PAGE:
Delete old accounts.

The compromised account used in the Colonial hack was tied to an inactive employee. However, the account itself remained active, which provided the attackers with access to Colonial’s systems. To prevent this, company procedures for offboarding employees must include deleting the former employee’s accounts. This also goes for old accounts from systems that are no longer in use. Otherwise, that account will forever be a potential target for hackers.

In the wake of the Colonial attack and the White House’s Order, companies should analyze their own systems and look for similar security vulnerabilities that may be exploited. These proactive security measures are essential in safeguarding company systems against attack. Companies should look not only at their current cybersecurity practices, but also the legal implications of those cybersecurity practices. In a previous advisory on the Colonial Pipeline incident, Armstrong Teasdale’s Privacy and Data Security attorneys discussed how companies can take proactive steps to prepare for prepare for potential cybersecurity intrusions.

Laurel Scott also contributed to this advisory.

Contact Us
  • Worldwide
  • Boston, MA
  • Chicago, IL
  • Denver, CO
  • Dublin, Ireland
  • Edwardsville, IL
  • Jefferson City, MO
  • Kansas City, MO
  • Las Vegas, NV
  • London, England
  • Miami, FL
  • New York, NY
  • Orange County, CA
  • Philadelphia, PA
  • Princeton, NJ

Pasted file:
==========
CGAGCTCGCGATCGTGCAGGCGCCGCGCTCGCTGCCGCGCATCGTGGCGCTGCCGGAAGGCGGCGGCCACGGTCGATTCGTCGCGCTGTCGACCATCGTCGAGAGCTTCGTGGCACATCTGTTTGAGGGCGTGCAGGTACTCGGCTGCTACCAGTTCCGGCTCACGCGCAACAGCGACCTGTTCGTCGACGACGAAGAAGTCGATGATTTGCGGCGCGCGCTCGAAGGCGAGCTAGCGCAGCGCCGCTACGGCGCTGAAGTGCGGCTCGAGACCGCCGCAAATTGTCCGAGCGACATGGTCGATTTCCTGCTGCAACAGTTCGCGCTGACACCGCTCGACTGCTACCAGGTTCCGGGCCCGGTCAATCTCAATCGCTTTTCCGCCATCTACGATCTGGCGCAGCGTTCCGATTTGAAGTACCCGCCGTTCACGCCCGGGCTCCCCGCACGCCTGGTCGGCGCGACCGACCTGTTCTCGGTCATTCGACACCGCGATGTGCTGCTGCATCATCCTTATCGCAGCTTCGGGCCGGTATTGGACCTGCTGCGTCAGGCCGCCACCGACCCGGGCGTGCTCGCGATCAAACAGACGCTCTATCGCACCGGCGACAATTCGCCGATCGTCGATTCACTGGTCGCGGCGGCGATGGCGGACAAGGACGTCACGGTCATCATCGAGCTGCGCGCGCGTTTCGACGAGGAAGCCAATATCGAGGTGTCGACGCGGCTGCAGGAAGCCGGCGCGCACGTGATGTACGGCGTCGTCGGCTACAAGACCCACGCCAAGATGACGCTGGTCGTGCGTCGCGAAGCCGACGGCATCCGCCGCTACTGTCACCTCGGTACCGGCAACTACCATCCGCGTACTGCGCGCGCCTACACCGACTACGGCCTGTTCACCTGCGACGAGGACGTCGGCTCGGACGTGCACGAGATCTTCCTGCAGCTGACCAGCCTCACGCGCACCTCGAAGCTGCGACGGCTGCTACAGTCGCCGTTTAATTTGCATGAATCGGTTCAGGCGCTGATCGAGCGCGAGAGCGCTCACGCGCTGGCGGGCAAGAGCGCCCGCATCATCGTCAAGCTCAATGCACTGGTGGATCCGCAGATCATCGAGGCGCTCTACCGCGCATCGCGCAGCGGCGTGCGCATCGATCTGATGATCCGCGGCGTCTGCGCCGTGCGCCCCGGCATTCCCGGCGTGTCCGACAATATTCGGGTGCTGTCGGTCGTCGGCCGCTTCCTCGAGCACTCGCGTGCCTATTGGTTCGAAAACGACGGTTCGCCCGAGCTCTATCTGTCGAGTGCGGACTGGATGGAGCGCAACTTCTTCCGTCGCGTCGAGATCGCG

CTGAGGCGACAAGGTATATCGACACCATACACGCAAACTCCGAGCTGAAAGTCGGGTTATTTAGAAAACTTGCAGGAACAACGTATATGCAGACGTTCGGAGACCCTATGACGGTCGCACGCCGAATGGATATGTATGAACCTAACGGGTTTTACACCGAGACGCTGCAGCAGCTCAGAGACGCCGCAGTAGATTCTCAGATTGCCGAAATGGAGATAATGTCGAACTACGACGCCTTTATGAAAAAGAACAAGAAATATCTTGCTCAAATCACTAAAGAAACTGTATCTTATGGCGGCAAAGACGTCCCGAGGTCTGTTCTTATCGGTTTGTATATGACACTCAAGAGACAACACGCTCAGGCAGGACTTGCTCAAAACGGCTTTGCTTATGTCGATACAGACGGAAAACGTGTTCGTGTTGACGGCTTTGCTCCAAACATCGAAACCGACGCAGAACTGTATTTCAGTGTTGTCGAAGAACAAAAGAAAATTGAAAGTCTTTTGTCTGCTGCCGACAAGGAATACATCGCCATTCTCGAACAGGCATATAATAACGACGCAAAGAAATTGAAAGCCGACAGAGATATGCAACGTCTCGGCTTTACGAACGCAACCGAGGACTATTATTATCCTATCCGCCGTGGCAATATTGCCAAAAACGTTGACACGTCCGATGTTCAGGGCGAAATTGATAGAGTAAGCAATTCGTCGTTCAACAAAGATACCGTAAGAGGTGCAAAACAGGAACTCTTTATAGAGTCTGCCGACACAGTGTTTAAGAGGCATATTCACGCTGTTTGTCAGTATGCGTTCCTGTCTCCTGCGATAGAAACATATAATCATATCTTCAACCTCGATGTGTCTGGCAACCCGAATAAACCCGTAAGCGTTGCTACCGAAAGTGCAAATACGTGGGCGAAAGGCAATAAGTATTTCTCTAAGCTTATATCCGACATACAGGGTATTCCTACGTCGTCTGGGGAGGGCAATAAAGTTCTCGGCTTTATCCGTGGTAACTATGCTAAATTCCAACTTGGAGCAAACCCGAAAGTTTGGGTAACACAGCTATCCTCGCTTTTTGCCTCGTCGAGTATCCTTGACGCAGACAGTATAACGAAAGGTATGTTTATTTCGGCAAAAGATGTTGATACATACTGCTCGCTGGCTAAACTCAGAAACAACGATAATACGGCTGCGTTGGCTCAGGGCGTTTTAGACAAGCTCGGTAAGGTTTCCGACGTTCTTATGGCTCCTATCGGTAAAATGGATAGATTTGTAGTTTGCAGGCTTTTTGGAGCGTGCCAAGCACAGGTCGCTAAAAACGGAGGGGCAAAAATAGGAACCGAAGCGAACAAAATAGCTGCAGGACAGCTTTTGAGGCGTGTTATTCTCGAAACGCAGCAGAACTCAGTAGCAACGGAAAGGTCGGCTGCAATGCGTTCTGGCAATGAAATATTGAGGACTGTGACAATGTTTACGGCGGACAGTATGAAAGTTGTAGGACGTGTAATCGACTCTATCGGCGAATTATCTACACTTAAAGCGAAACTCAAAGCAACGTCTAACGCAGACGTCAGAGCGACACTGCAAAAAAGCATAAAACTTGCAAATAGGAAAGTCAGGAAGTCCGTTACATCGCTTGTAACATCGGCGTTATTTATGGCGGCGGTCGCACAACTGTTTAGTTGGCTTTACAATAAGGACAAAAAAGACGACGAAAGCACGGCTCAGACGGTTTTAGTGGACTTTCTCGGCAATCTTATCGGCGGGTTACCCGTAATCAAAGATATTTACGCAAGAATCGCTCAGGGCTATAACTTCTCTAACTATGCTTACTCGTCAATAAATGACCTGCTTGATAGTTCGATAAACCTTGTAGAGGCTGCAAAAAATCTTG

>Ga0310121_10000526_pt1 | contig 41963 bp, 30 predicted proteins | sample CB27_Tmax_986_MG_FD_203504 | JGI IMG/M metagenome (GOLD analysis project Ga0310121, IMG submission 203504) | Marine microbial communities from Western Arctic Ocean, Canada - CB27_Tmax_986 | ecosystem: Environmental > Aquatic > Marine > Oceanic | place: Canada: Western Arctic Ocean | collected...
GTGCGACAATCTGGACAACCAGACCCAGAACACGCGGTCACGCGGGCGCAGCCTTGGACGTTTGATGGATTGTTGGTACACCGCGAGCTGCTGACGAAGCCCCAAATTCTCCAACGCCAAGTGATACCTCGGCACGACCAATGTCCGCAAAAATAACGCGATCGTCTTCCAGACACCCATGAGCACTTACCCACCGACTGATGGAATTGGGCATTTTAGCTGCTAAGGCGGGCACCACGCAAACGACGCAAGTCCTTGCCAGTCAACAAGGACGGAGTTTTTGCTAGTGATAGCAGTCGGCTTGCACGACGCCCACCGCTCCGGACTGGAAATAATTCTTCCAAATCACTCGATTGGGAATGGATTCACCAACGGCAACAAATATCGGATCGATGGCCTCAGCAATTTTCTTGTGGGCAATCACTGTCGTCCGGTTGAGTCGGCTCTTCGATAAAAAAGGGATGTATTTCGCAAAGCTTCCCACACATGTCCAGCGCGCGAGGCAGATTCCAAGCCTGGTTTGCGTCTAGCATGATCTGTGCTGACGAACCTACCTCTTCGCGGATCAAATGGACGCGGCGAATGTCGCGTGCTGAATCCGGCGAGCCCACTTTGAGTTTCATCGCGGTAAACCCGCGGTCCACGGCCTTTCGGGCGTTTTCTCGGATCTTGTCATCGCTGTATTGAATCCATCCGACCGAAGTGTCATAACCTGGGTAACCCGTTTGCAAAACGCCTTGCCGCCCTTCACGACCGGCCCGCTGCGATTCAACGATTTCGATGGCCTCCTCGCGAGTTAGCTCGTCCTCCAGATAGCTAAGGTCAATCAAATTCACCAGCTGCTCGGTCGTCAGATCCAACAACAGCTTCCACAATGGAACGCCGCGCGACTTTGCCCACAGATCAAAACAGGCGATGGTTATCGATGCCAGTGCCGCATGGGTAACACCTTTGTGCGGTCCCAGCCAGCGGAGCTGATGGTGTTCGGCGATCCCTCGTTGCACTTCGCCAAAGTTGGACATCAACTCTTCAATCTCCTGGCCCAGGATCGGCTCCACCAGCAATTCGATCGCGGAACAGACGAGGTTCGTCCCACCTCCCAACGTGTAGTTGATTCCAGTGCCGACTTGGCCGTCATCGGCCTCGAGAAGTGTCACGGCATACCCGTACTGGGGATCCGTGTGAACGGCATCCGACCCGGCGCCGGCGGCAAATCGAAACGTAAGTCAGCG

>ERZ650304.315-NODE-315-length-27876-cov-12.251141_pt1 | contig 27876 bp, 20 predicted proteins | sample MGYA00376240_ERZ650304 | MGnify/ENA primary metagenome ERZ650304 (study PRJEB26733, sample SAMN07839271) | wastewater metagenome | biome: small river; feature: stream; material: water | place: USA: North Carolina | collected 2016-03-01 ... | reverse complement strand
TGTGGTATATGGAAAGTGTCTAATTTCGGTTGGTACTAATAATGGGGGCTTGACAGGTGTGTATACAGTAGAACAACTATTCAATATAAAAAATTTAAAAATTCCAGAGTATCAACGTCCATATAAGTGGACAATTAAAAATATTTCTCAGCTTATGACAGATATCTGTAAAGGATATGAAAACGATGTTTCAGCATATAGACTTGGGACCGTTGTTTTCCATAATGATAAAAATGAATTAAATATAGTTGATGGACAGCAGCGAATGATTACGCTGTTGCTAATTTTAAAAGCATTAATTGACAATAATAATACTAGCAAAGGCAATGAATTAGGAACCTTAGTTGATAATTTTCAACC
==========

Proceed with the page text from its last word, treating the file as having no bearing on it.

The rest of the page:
• Salt Lake City, UT
  • St. Louis, MO
  • Washington, D.C.
  • Wilmington, DE
abstract image of world map
Boston, MA
800 Boylston St.
30th Floor
Boston, MA 02199
Google Maps
Boston, Massachusetts
Chicago, IL
100 North Riverside Plaza
Suite 1500
Chicago, IL 60606-1520
Google Maps
Chicago, Illinois
Denver, CO
4643 S. Ulster St.
Suite 800
Denver, CO 80237
Google Maps
Denver, Colorado
Dublin, Ireland
Fitzwilliam Hall, Fitzwilliam Place
Dublin 2, Ireland
Google Maps
Edwardsville, IL
115 N. Second St.
Edwardsville, IL 62025
Google Maps
Edwardsville, Illinois
Jefferson City, MO
101 E. High St.
First Floor
Jefferson City, MO 65101
Google Maps
Jefferson City, Missouri
Kansas City, MO
2345 Grand Blvd.
Suite 1500
Kansas City, MO 64108
Google Maps
Kansas City, Missouri
Las Vegas, NV
7160 Rafael Rivera Way
Suite 320
Las Vegas, NV 89113
Google Maps
Las Vegas, Nevada
London, England
Royal College of Surgeons of England
38-43 Lincoln’s Inn Fields
London, WC2A 3PE
Google Maps
Miami, FL
355 Alhambra Circle
Suite 1200
Coral Gables, FL 33134
Google Maps
Photo of Miami, Florida
New York, NY
7 Times Square, 44th Floor
New York, NY 10036
Google Maps
New York City skyline
Orange County, CA
19800 MacArthur Boulevard
Suite 300
Irvine, CA 92612
Google Maps
Philadelphia, PA
2005 Market Street
29th Floor, One Commerce Square
Philadelphia, PA 19103
Google Maps
Philadelphia, Pennsylvania
Princeton, NJ
100 Overlook Center
Second Floor
Princeton, NJ 08540
Google Maps
Princeton, New Jersey
Salt Lake City, UT
222 South Main St.
Suite 1830
Salt Lake City, UT 84101
Google Maps
Salt Lake City, Utah
St. Louis, MO
7700 Forsyth Blvd.
Suite 1800
St. Louis, MO 63105
Google Maps
St. Louis, Missouri
Washington, D.C.
1717 Pennsylvania Avenue NW
Suite 400
Washington, DC 20006
Google Maps
Photo of Washington, D.C. with the Capitol in the foreground and Washington Monument in the background.
Wilmington, DE
1007 North Market Street
Wilmington, DE 19801
Google Maps
Wilmington, Delaware